A flood of new peace agreements for Israel, creating diplomatic relations with Bahrain, the United Arab Emirates (UAE) and Sudan, has the potential to reshape the Middle East. Israel and its new friends can set a course that will lead to the emergence of an alliance system that will underpin Israel’s first new peace agreements in a quarter of a century. However, the speed with which these relationships have come about and the sense that they are part of a series of transactions being pushed through by the White House mean that they could be affected by any change in Washington’s policies.
To promote the new relationship with Israel, the U.S. is expected to sell Abu Dhabi the fifth generation F-35s that will change the game and help make the UAE one of the most advanced armed forces in the Middle East. Similarly, the potential deal with Sudan has been sweetened by the country’s removal from the list of state sponsors of terrorism. The F-35s could have been sold to the UAE without an agreement with Israel, and the new government of Sudan could have been removed from the terrorist list without any link to normalization of relations. Both countries also deny that their openings with Israel have a transactional character. This is because Israel offers a lot to Sudan and the UAE. For the UAE it means cooperation in the strategic assessment of the region, for example in dealing with threats from Iran. For Sudan, Israel’s technology and drip irrigation could be helpful.
But appearances are deceptive. President Donald Trump put the Israeli prime minister on the loudspeaker when he discussed the question of whether the democratic presidential candidate Joe Biden could have made the recent agreements. One has the feeling that Trump has tended to push for a transactional form of foreign policy – be it in the form of new billion-dollar deals with Saudi Arabia, the claim that the U.S. will stay in Syria to guard the oil wells, or the demand that the NATO countries and South Korea increase military spending in return for defensive support from the U.S.
If you conduct foreign policy as a transaction, there is always the possibility that if part of the transaction is not kept or if the person in the White House changes, the foreign state will not keep its word. This means that to strengthen Israel’s relations with the United Arab Emirates, Bahrain, Sudan and possibly other agreements with Oman, Saudi Arabia or several other countries, the U.S. must continue to be a stakeholder – or Israel and its new friends must act quickly to strengthen the agreements.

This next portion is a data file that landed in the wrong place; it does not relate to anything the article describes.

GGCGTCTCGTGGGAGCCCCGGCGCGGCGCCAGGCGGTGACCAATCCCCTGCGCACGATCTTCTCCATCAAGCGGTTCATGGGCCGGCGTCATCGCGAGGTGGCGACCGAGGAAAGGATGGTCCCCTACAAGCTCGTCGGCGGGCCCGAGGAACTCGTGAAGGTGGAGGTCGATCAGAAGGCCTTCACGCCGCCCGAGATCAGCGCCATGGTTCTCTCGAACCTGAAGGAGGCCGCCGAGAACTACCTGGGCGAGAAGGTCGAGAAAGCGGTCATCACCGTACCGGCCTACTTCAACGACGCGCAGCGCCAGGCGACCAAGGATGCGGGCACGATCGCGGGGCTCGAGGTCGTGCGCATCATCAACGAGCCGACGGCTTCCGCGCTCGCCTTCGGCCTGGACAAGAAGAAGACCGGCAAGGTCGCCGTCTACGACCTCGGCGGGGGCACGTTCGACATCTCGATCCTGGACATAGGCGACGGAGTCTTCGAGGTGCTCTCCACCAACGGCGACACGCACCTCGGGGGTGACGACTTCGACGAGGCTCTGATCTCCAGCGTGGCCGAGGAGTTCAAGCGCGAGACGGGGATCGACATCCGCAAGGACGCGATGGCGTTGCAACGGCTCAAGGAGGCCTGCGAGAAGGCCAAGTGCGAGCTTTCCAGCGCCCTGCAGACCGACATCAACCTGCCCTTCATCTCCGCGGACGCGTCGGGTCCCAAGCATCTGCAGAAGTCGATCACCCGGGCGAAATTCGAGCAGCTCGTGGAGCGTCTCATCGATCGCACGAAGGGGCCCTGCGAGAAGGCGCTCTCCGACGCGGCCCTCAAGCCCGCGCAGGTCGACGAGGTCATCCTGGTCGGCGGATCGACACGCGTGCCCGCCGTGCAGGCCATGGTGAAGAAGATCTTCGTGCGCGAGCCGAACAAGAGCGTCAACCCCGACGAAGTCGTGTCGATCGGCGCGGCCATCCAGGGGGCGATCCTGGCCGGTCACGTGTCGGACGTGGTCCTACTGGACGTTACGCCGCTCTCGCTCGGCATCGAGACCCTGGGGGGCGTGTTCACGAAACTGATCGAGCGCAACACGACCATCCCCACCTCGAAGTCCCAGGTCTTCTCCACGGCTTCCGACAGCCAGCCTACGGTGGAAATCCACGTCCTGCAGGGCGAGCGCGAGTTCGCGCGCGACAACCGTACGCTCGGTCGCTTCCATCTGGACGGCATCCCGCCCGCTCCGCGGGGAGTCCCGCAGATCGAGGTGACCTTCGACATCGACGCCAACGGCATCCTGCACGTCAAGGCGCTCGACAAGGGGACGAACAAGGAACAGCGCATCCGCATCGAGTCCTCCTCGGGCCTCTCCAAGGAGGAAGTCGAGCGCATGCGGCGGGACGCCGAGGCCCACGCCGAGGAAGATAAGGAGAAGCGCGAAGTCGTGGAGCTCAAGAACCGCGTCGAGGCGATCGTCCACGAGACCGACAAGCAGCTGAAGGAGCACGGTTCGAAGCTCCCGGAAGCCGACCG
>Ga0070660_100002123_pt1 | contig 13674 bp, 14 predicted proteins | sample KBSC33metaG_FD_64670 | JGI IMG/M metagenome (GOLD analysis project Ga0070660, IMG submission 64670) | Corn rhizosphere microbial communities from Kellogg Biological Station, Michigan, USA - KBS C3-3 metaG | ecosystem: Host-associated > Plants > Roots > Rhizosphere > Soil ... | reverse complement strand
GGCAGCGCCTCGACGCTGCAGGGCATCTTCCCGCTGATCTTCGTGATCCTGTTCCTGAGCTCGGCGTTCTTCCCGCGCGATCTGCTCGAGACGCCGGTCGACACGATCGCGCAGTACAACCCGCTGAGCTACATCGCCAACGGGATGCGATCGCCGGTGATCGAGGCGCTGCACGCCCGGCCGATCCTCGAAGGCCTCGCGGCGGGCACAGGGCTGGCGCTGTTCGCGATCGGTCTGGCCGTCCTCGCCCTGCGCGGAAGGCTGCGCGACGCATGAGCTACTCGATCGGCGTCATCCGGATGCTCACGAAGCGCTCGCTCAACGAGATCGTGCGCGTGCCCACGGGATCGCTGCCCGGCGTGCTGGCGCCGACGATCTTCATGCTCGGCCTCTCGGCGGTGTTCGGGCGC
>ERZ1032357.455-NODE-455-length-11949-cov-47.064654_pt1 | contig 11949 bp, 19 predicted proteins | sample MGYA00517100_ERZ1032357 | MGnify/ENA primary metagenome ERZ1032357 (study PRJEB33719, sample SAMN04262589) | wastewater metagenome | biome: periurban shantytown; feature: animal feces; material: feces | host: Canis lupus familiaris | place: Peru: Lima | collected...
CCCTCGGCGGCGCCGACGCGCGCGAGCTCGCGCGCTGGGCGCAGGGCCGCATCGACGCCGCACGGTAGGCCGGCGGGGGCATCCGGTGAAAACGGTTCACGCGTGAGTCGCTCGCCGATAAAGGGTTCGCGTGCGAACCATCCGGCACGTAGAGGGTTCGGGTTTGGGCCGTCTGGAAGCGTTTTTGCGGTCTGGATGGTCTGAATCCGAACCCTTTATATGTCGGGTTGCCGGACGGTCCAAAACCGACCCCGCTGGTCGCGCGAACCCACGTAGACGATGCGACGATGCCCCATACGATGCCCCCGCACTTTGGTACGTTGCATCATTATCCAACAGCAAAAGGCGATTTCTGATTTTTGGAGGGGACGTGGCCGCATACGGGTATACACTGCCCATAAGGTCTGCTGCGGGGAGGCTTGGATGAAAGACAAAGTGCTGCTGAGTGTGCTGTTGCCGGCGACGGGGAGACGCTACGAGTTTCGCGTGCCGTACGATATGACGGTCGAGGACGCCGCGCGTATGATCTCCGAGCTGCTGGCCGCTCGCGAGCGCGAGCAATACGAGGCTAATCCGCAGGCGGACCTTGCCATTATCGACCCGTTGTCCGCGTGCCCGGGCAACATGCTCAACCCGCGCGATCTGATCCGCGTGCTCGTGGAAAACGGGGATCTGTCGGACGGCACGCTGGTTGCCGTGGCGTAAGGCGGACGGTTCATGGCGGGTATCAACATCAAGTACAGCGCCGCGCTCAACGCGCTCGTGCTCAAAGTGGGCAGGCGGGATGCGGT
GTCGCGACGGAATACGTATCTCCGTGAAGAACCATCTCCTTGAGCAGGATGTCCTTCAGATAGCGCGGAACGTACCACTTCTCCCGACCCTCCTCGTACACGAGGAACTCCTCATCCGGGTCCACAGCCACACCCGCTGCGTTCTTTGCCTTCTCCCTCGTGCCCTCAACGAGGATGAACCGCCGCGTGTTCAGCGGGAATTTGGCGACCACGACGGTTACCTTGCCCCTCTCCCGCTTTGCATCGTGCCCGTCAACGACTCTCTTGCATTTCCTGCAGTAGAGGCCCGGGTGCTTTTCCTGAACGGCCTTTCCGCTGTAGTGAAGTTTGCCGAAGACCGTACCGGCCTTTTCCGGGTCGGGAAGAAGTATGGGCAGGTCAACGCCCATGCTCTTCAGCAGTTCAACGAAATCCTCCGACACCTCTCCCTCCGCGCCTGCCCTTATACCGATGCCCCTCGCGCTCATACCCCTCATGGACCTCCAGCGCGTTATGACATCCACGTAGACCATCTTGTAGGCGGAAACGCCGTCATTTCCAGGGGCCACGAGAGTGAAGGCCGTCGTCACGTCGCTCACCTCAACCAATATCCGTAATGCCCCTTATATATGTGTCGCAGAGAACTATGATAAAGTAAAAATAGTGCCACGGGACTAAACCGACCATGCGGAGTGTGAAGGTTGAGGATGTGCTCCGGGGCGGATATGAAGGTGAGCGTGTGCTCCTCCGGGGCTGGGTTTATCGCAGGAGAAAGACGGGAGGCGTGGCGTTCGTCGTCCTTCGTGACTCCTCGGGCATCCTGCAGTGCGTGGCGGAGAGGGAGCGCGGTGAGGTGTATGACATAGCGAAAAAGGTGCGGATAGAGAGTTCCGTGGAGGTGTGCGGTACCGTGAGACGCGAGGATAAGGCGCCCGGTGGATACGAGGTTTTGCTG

Israel has maintained pragmatic relations in the past. In the 1950s, when the Arab states were enemies, it reached out to Iran and Turkey, and then signed peace agreements with Egypt and Jordan, but never maintained particularly close relations with either. Today, the Iranian regime is the most hostile country to Israel and Turkey – and Turkey, which still maintains relations with Israel, has vowed to “liberate” Muslim areas in Jerusalem from the Jewish state. This shows that Israel’s relations in the region are rather precarious.
How can relations with the United Arab Emirates, Bahrain and Sudan learn from the challenges of the Pas?
First, Israel and the UAE already share a common world view of the region and may be part of an emerging alliance between the US and India and Greece that would create a power nexus from the Mediterranean to the Indian Ocean. This requires a strategic partnership with Washington, building on F-35s for Israel, Greece and the UAE, and a close partnership between Israel and India that already exists. Interpersonal relations are also essential for the development of Abu Dhabi-Jerusalem relations. The economic centers in Tel Aviv and Dubai offer excellent opportunities. There is already cooperation on the medical front against COVID-19 and the first ship from the Emirates has arrived in Israel, as have the first flights.
The foundation stone for the new friendships of Israel is laid. Now the countries have to fill the new building with economic, cultural and finally also defense relations. Some of these relations are being pushed forward by Washington, but after the US elections it is important that these new friendships grow by themselves. The joint focus of Israeli, Emirati and other regional leaders, business people and civil society organizations can help to make this happen.
Seth J. Frantzman is Executive Director of the Middle East Center for Reporting and Analysis, a senior Middle East affairs analyst at The Jerusalem Post, and author of After ISIS: America, Iran and the Battle for the Middle East (2019). Twitter: @sfrantzman.
The views expressed in this article are those of the author.